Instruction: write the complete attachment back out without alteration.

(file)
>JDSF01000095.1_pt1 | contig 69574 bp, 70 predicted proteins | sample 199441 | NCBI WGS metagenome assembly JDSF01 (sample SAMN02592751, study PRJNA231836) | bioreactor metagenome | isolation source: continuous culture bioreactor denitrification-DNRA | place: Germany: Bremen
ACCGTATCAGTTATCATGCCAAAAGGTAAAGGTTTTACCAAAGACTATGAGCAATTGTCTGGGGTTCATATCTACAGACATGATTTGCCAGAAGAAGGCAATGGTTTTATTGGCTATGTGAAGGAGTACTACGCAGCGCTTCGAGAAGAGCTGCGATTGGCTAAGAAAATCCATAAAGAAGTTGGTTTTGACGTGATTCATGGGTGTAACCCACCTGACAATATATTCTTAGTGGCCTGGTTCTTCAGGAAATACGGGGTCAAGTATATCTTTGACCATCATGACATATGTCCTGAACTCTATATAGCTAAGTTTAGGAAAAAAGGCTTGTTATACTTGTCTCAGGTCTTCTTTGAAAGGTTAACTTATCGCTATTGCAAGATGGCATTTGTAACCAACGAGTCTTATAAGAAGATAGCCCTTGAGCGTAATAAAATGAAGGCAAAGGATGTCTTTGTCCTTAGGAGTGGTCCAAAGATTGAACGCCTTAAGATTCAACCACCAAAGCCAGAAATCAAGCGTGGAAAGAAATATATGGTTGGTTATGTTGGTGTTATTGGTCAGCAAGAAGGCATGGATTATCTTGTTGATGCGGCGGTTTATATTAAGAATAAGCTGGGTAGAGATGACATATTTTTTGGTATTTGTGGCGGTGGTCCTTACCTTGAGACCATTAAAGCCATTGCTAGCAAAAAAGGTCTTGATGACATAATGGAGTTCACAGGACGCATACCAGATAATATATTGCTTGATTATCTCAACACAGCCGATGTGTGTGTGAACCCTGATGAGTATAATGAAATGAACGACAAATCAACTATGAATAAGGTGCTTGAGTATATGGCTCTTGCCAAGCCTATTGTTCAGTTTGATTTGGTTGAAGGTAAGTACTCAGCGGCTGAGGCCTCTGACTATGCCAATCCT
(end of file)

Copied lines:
>JDSF01000095.1_pt1 | contig 69574 bp, 70 predicted proteins | sample 199441 | NCBI WGS metagenome assembly JDSF01 (sample SAMN02592751, study PRJNA231836) | bioreactor metagenome | isolation source: continuous culture bioreactor denitrification-DNRA | place: Germany: Bremen
ACCGTATCAGTTATCATGCCAAAAGGTAAAGGTTTTACCAAAGACTATGAGCAATTGTCTGGGGTTCATATCTACAGACATGATTTGCCAGAAGAAGGCAATGGTTTTATTGGCTATGTGAAGGAGTACTACGCAGCGCTTCGAGAAGAGCTGCGATTGGCTAAGAAAATCCATAAAGAAGTTGGTTTTGACGTGATTCATGGGTGTAACCCACCTGACAATATATTCTTAGTGGCCTGGTTCTTCAGGAAATACGGGGTCAAGTATATCTTTGACCATCATGACATATGTCCTGAACTCTATATAGCTAAGTTTAGGAAAAAAGGCTTGTTATACTTGTCTCAGGTCTTCTTTGAAAGGTTAACTTATCGCTATTGCAAGATGGCATTTGTAACCAACGAGTCTTATAAGAAGATAGCCCTTGAGCGTAATAAAATGAAGGCAAAGGATGTCTTTGTCCTTAGGAGTGGTCCAAAGATTGAACGCCTTAAGATTCAACCACCAAAGCCAGAAATCAAGCGTGGAAAGAAATATATGGTTGGTTATGTTGGTGTTATTGGTCAGCAAGAAGGCATGGATTATCTTGTTGATGCGGCGGTTTATATTAAGAATAAGCTGGGTAGAGATGACATATTTTTTGGTATTTGTGGCGGTGGTCCTTACCTTGAGACCATTAAAGCCATTGCTAGCAAAAAAGGTCTTGATGACATAATGGAGTTCACAGGACGCATACCAGATAATATATTGCTTGATTATCTCAACACAGCCGATGTGTGTGTGAACCCTGATGAGTATAATGAAATGAACGACAAATCAACTATGAATAAGGTGCTTGAGTATATGGCTCTTGCCAAGCCTATTGTTCAGTTTGATTTGGTTGAAGGTAAGTACTCAGCGGCTGAGGCCTCTGACTATGCCAATCCT